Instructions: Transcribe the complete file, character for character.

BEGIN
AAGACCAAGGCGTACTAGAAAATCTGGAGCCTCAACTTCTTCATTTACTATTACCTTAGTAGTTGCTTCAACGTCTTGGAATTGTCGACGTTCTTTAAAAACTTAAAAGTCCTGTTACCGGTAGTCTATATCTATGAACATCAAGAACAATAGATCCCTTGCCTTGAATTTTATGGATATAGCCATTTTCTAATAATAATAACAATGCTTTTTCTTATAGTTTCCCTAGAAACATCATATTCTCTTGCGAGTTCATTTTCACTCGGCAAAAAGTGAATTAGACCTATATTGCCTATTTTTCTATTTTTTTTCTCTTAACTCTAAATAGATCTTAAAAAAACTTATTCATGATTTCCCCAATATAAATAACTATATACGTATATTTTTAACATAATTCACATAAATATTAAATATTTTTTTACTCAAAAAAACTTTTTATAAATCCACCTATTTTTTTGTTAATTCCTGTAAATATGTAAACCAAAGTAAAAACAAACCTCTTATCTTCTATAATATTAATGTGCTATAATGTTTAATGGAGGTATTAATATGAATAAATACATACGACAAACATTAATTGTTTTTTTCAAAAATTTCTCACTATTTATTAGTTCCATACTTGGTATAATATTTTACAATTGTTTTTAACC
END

AAGACCAAGGCGTACTAGAAAATCTGGAGCCTCAACTTCTTCATTTACTATTACCTTAGTAGTTGCTTCAACGTCTTGGAATTGTCGACGTTCTTTAAAAACTTAAAAGTCCTGTTACCGGTAGTCTATATCTATGAACATCAAGAACAATAGATCCCTTGCCTTGAATTTTATGGATATAGCCATTTTCTAATAATAATAACAATGCTTTTTCTTATAGTTTCCCTAGAAACATCATATTCTCTTGCGAGTTCATTTTCACTCGGCAAAAAGTGAATTAGACCTATATTGCCTATTTTTCTATTTTTTTTCTCTTAACTCTAAATAGATCTTAAAAAAACTTATTCATGATTTCCCCAATATAAATAACTATATACGTATATTTTTAACATAATTCACATAAATATTAAATATTTTTTTACTCAAAAAAACTTTTTATAAATCCACCTATTTTTTTGTTAATTCCTGTAAATATGTAAACCAAAGTAAAAACAAACCTCTTATCTTCTATAATATTAATGTGCTATAATGTTTAATGGAGGTATTAATATGAATAAATACATACGACAAACATTAATTGTTTTTTTCAAAAATTTCTCACTATTTATTAGTTCCATACTTGGTATAATATTTTACAATTGTTTTTAACC